SCARBOROUGH — Home owners will have a much easier time taking in additional family members if a proposed policy change is adopted.
The Town Council on Wednesday gave initial approval to an ordinance change that would streamline and simplify the process of adding “accessory units,” or in-law apartments, to homes.
Councilors also initially approved increases in Fire Department rescue fees.
Accessory dwellings are essentially small apartments, with their own kitchens and living spaces, usually built for relatives or live-in caregivers.
Councilors said the change is a sign of the times.
“This a step in the absolutely right direction,” Councilor Jessica Holbrook said. “A lot of families are looking to take in a mother or a father, or families are looking to take back in their college students.”
The town first established a procedure for accessory housing in 2003. The standards and approval process were tight because no one knew what to expect from the new form of cohabitation, Town Planner Dan Bacon said.
“The town was right to be cautious,” he said Wednesday. “But since then the town has learned a lot about these units.”
The Board of Appeals has approved about 10 to 15 accessory units per year with few complaints or problems along the way.
The proposed changes include:
• Shifting accessory units from special exception to a permitted use. This means no more visits to the Zoning Board of Appeals and less cost on the part of the home owners.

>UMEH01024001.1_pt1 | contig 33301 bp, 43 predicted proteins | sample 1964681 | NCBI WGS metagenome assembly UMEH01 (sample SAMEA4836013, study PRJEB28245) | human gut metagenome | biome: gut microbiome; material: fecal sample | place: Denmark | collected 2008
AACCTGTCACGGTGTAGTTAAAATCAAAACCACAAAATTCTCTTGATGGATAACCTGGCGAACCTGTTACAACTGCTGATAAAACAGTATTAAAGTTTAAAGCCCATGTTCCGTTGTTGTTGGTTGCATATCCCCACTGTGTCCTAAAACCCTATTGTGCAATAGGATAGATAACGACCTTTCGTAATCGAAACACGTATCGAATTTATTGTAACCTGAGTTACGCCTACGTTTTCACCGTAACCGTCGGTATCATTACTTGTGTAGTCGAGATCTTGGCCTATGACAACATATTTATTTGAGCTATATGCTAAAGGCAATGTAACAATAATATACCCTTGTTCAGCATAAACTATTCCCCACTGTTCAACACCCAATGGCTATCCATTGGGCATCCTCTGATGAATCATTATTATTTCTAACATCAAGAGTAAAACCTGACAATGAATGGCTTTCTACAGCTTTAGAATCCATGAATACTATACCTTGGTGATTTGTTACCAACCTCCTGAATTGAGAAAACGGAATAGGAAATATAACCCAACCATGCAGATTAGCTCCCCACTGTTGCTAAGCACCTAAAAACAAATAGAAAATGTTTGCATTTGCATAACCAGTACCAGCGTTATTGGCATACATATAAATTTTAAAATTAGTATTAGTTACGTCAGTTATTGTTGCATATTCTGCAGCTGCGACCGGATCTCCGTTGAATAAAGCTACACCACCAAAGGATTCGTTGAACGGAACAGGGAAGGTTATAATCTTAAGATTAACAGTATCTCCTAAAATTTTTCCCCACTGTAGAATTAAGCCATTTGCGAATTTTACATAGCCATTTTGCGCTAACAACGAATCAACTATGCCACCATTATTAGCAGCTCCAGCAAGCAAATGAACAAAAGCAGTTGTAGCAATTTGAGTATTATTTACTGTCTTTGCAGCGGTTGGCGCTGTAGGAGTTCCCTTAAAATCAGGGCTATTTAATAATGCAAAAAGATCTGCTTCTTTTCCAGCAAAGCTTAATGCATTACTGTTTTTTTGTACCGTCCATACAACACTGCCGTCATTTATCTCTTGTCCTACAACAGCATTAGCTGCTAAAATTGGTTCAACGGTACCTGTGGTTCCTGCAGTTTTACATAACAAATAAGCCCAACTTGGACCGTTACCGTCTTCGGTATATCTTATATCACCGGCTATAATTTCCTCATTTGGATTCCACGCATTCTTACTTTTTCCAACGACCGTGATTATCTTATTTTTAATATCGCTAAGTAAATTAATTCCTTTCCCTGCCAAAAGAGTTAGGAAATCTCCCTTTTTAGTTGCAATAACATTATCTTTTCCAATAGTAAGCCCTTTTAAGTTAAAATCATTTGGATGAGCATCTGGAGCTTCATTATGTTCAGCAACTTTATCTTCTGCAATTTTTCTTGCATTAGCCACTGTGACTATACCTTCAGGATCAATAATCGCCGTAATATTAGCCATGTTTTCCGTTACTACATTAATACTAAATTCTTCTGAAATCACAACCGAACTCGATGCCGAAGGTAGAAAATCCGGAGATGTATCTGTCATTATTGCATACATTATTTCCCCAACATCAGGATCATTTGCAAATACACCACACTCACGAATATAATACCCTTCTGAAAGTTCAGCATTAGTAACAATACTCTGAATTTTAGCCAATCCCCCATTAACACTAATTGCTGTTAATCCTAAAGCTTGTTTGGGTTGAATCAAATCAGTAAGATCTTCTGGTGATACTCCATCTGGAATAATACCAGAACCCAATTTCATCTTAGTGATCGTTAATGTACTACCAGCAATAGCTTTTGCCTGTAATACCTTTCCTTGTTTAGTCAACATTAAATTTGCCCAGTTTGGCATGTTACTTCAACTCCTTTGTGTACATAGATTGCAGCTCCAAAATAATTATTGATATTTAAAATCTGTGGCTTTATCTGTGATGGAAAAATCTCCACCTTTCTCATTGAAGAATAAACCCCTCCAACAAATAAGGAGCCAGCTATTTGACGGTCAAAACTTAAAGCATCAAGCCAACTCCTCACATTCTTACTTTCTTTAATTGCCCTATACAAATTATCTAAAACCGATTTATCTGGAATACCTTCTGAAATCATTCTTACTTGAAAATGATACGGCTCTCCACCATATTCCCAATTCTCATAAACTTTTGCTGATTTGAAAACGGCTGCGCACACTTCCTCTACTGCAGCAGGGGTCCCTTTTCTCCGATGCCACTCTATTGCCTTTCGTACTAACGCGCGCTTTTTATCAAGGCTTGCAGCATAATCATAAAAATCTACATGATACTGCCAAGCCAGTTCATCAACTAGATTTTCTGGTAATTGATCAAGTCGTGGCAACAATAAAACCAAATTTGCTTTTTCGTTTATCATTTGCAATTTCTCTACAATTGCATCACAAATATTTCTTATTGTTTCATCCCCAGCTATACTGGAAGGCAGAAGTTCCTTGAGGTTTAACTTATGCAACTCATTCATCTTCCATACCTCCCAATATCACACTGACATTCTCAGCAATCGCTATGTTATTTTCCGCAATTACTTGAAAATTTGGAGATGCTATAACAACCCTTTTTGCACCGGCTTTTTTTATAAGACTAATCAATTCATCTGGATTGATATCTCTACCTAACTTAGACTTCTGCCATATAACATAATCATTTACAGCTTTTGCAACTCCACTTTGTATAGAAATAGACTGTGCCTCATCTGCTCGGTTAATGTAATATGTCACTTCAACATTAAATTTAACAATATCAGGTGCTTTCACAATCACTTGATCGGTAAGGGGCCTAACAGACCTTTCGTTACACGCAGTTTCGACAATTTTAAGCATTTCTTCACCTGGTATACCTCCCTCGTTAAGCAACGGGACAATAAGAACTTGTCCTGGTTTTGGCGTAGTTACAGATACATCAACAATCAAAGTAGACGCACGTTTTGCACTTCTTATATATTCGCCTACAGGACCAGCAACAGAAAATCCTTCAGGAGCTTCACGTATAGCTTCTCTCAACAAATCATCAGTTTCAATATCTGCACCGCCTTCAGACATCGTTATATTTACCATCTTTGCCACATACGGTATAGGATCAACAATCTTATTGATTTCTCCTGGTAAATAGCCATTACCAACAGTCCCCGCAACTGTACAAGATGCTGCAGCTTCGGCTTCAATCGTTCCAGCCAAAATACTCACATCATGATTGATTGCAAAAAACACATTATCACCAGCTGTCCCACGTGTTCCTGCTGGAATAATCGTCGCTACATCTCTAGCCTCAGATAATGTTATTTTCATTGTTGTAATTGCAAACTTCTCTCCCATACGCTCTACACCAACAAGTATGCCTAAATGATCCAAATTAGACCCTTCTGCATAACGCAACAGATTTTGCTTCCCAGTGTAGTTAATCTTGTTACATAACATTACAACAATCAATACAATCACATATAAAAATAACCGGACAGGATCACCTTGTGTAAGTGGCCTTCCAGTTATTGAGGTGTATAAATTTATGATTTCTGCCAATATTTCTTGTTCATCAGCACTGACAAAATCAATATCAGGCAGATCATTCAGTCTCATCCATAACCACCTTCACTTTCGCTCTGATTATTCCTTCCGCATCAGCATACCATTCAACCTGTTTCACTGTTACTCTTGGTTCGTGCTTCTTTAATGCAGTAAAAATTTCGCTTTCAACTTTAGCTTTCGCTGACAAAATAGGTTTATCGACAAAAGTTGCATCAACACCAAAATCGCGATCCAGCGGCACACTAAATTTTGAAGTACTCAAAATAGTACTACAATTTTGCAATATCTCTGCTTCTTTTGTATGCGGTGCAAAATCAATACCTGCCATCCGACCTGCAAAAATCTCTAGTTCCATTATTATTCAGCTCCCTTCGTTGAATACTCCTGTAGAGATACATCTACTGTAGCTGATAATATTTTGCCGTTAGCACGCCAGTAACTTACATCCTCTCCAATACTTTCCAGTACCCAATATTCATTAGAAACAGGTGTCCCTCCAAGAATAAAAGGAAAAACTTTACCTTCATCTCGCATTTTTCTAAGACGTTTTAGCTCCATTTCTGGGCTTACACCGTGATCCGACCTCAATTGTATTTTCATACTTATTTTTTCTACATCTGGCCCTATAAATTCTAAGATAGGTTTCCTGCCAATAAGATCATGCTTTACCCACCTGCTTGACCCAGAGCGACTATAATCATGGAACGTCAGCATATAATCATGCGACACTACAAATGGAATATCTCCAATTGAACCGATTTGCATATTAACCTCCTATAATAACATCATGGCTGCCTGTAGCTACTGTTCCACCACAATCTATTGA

• Eliminating a 2003 requirement that the property owner be present in order for the accessory unit to be occupied. This means mom and dad could stay in their adjoined apartment, even if Junior and his family are away for the summer.
• Allowing the accessory unit to be sized “in relationship to the principle single-family home on the property.” This change is designed to allow larger accessory units, while still ensuring the additions don’t take on the look of separate single-family homes.
• Eliminating the minimum lot size requirement (currently 15,000 square feet) necessary for building accessory units.
• Allowing outside stairways for accessory units, as long as they don’t face the street.
• Eliminating a requirement that new units be registered with the town and county deeds registry.
• Eliminating a requirement that 50 percent of detached buildings containing accessory units be available for use by the single-family home, but requiring that detached accessory units be within 100 feet of the existing home.
The changes were developed by town planning staff and residents who built accessory units on their properties.
Town councilors passed the first reading unanimously, saying that in a tough economy it’s good to make it easier for families to bring more generations together under single roofs.
“This certainly reflects the times we live in, and that’s good,” Council Chairman Ron Ahlquist said.
Fire Chief Michael Thurlow said the rescue fee changes are necessary to more accurately reflect the cost of service and to bring Scarborough in line with other municipalities.
“The fee schedule had been based on the maximum Medicare allotment, which was less than the cost of service and less than what insurance companies were willing to pay,” he said.
Increasing the price also helps push EMS costs to people who use the service, he said.
The base would rise nearly $100, from $348 to $436. New fees would be created for services such as oxygen administration ($75), cardiac monitors ($100), defibrillation ($100) and paramedic intercepts for other towns ($300).